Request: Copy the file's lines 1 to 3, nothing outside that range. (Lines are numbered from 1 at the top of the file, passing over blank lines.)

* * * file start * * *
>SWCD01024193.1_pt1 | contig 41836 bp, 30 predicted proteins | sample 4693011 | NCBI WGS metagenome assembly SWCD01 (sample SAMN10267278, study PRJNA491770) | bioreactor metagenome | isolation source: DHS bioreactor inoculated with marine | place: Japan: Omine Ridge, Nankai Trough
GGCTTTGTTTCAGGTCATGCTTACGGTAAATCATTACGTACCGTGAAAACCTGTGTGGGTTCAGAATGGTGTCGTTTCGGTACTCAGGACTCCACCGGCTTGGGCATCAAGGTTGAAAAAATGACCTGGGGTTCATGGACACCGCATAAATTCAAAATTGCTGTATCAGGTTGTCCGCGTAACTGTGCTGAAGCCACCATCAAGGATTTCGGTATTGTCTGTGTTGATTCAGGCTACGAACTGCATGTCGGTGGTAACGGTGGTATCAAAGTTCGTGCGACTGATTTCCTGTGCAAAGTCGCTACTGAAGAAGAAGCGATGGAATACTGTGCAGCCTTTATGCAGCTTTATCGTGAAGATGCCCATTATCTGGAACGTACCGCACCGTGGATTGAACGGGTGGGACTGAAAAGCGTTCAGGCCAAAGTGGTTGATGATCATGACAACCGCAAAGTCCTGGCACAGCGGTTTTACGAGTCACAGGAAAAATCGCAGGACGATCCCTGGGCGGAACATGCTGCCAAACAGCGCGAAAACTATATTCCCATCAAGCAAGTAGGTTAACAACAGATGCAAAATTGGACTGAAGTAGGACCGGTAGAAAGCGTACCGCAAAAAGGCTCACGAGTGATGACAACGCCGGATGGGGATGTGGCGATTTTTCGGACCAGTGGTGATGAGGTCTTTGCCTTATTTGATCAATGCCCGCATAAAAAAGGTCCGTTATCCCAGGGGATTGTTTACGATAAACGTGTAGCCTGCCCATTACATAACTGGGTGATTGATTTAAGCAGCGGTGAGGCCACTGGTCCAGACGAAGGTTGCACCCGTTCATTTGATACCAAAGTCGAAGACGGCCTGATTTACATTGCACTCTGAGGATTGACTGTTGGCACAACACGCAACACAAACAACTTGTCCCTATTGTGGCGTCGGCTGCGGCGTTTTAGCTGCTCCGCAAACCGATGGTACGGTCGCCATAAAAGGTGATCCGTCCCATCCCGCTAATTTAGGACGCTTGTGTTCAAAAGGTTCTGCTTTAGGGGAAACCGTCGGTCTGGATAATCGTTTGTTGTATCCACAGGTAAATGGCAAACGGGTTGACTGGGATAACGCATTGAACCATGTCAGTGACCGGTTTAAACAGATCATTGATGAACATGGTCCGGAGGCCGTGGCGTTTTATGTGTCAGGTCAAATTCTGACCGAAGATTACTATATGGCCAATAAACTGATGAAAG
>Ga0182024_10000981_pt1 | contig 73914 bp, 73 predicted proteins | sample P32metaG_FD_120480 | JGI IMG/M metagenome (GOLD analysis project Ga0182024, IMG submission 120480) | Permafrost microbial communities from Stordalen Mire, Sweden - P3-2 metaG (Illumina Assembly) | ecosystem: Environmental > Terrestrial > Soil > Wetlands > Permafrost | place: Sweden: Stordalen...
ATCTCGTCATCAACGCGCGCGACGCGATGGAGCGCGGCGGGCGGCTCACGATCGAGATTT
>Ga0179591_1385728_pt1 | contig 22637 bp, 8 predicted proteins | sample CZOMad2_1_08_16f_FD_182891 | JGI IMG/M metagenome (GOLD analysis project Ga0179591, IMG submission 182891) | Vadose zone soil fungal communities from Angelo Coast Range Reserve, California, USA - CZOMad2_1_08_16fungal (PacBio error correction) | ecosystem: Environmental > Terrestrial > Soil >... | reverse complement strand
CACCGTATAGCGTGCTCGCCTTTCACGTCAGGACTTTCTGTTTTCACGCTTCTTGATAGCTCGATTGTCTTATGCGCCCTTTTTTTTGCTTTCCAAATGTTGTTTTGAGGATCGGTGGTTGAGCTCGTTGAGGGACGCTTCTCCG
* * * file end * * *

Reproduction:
>SWCD01024193.1_pt1 | contig 41836 bp, 30 predicted proteins | sample 4693011 | NCBI WGS metagenome assembly SWCD01 (sample SAMN10267278, study PRJNA491770) | bioreactor metagenome | isolation source: DHS bioreactor inoculated with marine | place: Japan: Omine Ridge, Nankai Trough
GGCTTTGTTTCAGGTCATGCTTACGGTAAATCATTACGTACCGTGAAAACCTGTGTGGGTTCAGAATGGTGTCGTTTCGGTACTCAGGACTCCACCGGCTTGGGCATCAAGGTTGAAAAAATGACCTGGGGTTCATGGACACCGCATAAATTCAAAATTGCTGTATCAGGTTGTCCGCGTAACTGTGCTGAAGCCACCATCAAGGATTTCGGTATTGTCTGTGTTGATTCAGGCTACGAACTGCATGTCGGTGGTAACGGTGGTATCAAAGTTCGTGCGACTGATTTCCTGTGCAAAGTCGCTACTGAAGAAGAAGCGATGGAATACTGTGCAGCCTTTATGCAGCTTTATCGTGAAGATGCCCATTATCTGGAACGTACCGCACCGTGGATTGAACGGGTGGGACTGAAAAGCGTTCAGGCCAAAGTGGTTGATGATCATGACAACCGCAAAGTCCTGGCACAGCGGTTTTACGAGTCACAGGAAAAATCGCAGGACGATCCCTGGGCGGAACATGCTGCCAAACAGCGCGAAAACTATATTCCCATCAAGCAAGTAGGTTAACAACAGATGCAAAATTGGACTGAAGTAGGACCGGTAGAAAGCGTACCGCAAAAAGGCTCACGAGTGATGACAACGCCGGATGGGGATGTGGCGATTTTTCGGACCAGTGGTGATGAGGTCTTTGCCTTATTTGATCAATGCCCGCATAAAAAAGGTCCGTTATCCCAGGGGATTGTTTACGATAAACGTGTAGCCTGCCCATTACATAACTGGGTGATTGATTTAAGCAGCGGTGAGGCCACTGGTCCAGACGAAGGTTGCACCCGTTCATTTGATACCAAAGTCGAAGACGGCCTGATTTACATTGCACTCTGAGGATTGACTGTTGGCACAACACGCAACACAAACAACTTGTCCCTATTGTGGCGTCGGCTGCGGCGTTTTAGCTGCTCCGCAAACCGATGGTACGGTCGCCATAAAAGGTGATCCGTCCCATCCCGCTAATTTAGGACGCTTGTGTTCAAAAGGTTCTGCTTTAGGGGAAACCGTCGGTCTGGATAATCGTTTGTTGTATCCACAGGTAAATGGCAAACGGGTTGACTGGGATAACGCATTGAACCATGTCAGTGACCGGTTTAAACAGATCATTGATGAACATGGTCCGGAGGCCGTGGCGTTTTATGTGTCAGGTCAAATTCTGACCGAAGATTACTATATGGCCAATAAACTGATGAAAG
>Ga0182024_10000981_pt1 | contig 73914 bp, 73 predicted proteins | sample P32metaG_FD_120480 | JGI IMG/M metagenome (GOLD analysis project Ga0182024, IMG submission 120480) | Permafrost microbial communities from Stordalen Mire, Sweden - P3-2 metaG (Illumina Assembly) | ecosystem: Environmental > Terrestrial > Soil > Wetlands > Permafrost | place: Sweden: Stordalen...